Discovery in Criminal Cases

Discovery is an ongoing pretrial process. As more information comes to light or a criminal investigation continues, parties must disclose new information.

Before a civil or criminal trial begins, there's a period called discovery. During discovery, both parties exchange information about the case.

Discovery in a criminal case differs in several ways from a civil lawsuit. For example, depositions are a standard discovery tool in civil cases. In criminal cases, though, depositions are rare and only allowed in specific circumstances.

This article describes the general discovery process and summarizes several discovery methods before drawing distinctions between their uses in criminal and civil cases.

The Discovery Process Explained

The discovery process exists to eliminate surprises and ensure a fair trial. A criminal defendant has many constitutional rights, including procedural due process. Discovery is part of procedural due process.

Contrary to what you see in crime dramas, courts don't allow surprise witnesses. The discovery process ensures parties disclose relevant information such as witness lists, witness statements, and exculpatory evidence before a trial begins.

The Federal Rules of Criminal Procedure establish discovery rules in a criminal case. Prosecutors and criminal defense attorneys must engage in reciprocal discovery. This means the parties must disclose certain types of evidence to the other party. The court may bar the evidence at the trial if parties fail to disclose it.

Types of evidence and information the parties must disclose in a criminal case include the following:

  • Relevant, tangible objects or physical evidence, such as the murder weapon in a murder case
  • DNA evidence
  • Police reports
  • Exculpatory evidence that helps the defendant's case (Brady v. Maryland)
  • Potential witnesses who will testify at the trial, including expert witnesses

Parties do not have to share privileged information, such as attorney work product.

The discovery process can seem long and burdensome, but it's essential it gets done right. Failing to respond to discovery requests appropriately may bar the information from trial. It also may result in sanctions for the prosecutor or defense counsel.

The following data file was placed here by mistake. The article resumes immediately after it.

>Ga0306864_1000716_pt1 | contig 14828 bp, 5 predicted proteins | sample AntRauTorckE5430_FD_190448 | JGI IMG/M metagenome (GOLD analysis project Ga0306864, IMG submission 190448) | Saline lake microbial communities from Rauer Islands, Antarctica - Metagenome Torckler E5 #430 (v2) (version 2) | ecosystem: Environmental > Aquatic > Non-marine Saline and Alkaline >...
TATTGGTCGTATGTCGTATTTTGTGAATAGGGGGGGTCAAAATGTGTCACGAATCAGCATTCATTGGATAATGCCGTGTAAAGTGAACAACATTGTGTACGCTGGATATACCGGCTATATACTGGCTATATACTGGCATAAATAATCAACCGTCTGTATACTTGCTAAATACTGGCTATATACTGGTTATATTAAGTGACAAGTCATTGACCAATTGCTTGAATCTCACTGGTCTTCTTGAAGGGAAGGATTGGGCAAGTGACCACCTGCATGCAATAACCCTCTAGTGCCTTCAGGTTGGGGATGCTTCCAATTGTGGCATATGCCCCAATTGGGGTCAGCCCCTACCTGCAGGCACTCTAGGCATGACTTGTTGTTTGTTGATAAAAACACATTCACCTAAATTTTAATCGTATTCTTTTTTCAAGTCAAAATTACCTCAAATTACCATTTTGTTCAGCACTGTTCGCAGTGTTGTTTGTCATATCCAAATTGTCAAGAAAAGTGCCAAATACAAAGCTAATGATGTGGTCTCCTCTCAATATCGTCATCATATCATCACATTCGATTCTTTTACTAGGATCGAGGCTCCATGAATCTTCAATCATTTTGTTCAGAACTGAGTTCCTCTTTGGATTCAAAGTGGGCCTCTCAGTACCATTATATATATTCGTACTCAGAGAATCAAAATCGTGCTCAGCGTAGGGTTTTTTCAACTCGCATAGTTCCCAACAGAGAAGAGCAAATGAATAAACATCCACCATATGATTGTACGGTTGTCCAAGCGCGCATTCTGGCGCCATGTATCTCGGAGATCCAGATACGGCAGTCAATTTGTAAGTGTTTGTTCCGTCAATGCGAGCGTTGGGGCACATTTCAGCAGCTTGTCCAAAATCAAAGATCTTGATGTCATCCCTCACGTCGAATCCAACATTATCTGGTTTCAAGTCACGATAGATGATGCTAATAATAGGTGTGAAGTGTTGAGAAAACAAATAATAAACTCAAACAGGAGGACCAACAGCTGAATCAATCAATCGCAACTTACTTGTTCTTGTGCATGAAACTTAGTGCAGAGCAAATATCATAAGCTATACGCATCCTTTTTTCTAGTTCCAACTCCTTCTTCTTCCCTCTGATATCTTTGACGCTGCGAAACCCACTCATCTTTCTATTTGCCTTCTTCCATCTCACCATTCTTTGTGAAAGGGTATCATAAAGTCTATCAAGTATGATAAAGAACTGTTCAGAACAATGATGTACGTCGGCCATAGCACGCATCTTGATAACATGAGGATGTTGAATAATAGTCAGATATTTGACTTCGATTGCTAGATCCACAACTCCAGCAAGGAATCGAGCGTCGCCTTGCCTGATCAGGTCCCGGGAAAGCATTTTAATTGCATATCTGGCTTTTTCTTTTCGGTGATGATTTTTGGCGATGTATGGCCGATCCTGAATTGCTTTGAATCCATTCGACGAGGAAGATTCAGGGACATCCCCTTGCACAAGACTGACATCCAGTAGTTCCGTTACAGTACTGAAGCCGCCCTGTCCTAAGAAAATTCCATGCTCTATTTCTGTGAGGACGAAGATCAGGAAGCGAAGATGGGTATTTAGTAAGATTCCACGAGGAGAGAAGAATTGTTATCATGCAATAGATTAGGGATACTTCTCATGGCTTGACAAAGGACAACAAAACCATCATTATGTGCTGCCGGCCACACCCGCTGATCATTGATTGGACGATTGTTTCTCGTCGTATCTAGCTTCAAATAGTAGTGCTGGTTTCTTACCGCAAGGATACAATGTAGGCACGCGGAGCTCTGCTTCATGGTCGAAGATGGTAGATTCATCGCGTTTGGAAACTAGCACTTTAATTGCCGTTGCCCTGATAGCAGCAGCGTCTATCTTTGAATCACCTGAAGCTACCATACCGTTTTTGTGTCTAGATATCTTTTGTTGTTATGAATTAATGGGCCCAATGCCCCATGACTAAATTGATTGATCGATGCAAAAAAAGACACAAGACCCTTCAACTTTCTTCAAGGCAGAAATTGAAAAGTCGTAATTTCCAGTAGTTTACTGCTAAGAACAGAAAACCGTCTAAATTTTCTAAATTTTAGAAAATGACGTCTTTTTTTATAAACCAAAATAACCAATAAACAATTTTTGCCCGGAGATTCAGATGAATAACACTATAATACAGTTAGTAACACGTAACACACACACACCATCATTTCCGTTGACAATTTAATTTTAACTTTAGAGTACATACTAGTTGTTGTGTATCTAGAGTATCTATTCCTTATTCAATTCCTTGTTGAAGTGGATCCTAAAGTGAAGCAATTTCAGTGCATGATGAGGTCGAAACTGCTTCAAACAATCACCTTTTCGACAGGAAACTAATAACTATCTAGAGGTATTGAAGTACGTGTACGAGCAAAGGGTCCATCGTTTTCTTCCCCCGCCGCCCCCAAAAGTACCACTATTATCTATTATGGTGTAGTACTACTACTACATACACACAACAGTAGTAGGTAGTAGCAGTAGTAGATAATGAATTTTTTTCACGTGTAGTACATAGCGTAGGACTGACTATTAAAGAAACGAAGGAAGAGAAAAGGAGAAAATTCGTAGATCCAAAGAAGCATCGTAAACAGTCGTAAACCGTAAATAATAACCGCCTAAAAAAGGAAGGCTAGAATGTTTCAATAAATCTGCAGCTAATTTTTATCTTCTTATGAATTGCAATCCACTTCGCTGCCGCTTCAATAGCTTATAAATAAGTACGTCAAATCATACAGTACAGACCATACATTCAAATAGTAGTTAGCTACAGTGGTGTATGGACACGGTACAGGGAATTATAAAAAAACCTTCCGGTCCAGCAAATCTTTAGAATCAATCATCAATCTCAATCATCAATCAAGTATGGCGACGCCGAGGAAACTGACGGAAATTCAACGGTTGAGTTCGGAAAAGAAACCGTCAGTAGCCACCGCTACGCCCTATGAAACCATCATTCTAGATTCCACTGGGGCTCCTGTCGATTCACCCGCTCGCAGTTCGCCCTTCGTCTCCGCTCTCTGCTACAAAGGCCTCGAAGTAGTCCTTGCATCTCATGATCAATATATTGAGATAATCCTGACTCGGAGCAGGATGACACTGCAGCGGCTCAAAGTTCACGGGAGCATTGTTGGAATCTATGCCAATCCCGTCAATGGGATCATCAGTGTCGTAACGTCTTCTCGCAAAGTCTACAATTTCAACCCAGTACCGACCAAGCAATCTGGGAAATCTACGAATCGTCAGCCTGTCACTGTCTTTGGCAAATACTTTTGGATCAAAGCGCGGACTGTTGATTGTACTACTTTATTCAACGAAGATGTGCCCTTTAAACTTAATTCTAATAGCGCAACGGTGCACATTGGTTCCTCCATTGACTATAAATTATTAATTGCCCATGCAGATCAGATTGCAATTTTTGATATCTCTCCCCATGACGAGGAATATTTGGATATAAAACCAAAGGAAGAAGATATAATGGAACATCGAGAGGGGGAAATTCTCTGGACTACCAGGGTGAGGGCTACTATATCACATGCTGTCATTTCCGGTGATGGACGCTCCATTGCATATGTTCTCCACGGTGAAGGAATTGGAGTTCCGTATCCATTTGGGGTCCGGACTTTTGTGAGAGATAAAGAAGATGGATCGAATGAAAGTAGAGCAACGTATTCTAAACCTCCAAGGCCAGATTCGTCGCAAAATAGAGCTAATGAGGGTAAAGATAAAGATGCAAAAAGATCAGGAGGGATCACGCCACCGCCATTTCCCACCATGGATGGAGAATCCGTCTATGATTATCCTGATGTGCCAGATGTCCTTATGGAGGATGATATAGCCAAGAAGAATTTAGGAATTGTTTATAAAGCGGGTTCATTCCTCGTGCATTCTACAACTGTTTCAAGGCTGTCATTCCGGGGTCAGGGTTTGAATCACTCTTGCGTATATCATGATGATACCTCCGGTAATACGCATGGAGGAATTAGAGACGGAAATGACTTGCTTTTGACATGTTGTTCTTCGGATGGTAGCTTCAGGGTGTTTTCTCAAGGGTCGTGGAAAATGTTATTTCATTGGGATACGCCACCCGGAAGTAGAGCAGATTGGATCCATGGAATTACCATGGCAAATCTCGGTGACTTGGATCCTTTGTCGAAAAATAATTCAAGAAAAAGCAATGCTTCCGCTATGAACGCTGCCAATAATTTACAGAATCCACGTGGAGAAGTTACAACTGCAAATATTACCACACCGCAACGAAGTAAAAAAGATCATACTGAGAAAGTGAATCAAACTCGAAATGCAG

Criminal Discovery v. Civil Discovery

Discovery in a civil case is a long process and may involve many different discovery methods. Discovery in criminal cases is generally limited to information the parties intend to use at the trial and information that tends to exonerate the defendant.

The idea of limited discovery in criminal cases comes from the Fifth Amendment's right against self-incrimination. The government cannot compel defendants to produce incriminating evidence against themselves. Because of that, discovery in criminal cases also limits what information the defendant may discover from the government.

Generally, civil litigants have more discovery options than litigants in a criminal case. For example, parties in a civil case often take depositions of other parties or third parties. Civil litigants also typically request interrogatories and exchange requests for admissions.

The following rules and cases govern criminal discovery:

  • The Federal Rules of Criminal Procedure (Rules 16 and 26.2)
  • The Supreme Court case Brady v. Maryland
  • The Jencks Act

This section describes common discovery methods and compares their usage in criminal and civil cases.


In a deposition, each party can ask a witness questions. The witness takes an oath to tell the truth when answering the questions. Depositions help the parties better understand the events of the case and get an idea of what the witness might say if called to testify at trial.

Depositions are common in civil cases but rare in criminal cases. A criminal defendant has a constitutional right to confront witnesses called against them at trial. This is known as the right of confrontation, which comes from the Sixth Amendment's Confrontation Clause. The right of confrontation is why few depositions take place in a criminal trial; the defendant has an opportunity to cross-examine witnesses for purposes of impeachment at trial.